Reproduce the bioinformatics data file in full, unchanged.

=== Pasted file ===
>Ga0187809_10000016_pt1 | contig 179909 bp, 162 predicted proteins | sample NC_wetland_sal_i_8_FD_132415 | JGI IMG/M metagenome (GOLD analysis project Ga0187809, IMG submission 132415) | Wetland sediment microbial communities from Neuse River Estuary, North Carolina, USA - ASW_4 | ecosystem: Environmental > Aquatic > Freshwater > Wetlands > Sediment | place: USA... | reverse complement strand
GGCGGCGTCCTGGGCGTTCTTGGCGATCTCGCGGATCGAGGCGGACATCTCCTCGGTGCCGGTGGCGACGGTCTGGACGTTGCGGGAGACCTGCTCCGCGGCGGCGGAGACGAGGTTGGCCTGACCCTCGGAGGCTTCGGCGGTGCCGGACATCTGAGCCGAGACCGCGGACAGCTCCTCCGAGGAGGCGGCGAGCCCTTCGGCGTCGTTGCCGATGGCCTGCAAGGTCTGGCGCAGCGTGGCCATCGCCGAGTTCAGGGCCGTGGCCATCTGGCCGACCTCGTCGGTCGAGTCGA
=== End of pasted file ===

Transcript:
>Ga0187809_10000016_pt1 | contig 179909 bp, 162 predicted proteins | sample NC_wetland_sal_i_8_FD_132415 | JGI IMG/M metagenome (GOLD analysis project Ga0187809, IMG submission 132415) | Wetland sediment microbial communities from Neuse River Estuary, North Carolina, USA - ASW_4 | ecosystem: Environmental > Aquatic > Freshwater > Wetlands > Sediment | place: USA... | reverse complement strand
GGCGGCGTCCTGGGCGTTCTTGGCGATCTCGCGGATCGAGGCGGACATCTCCTCGGTGCCGGTGGCGACGGTCTGGACGTTGCGGGAGACCTGCTCCGCGGCGGCGGAGACGAGGTTGGCCTGACCCTCGGAGGCTTCGGCGGTGCCGGACATCTGAGCCGAGACCGCGGACAGCTCCTCCGAGGAGGCGGCGAGCCCTTCGGCGTCGTTGCCGATGGCCTGCAAGGTCTGGCGCAGCGTGGCCATCGCCGAGTTCAGGGCCGTGGCCATCTGGCCGACCTCGTCGGTCGAGTCGA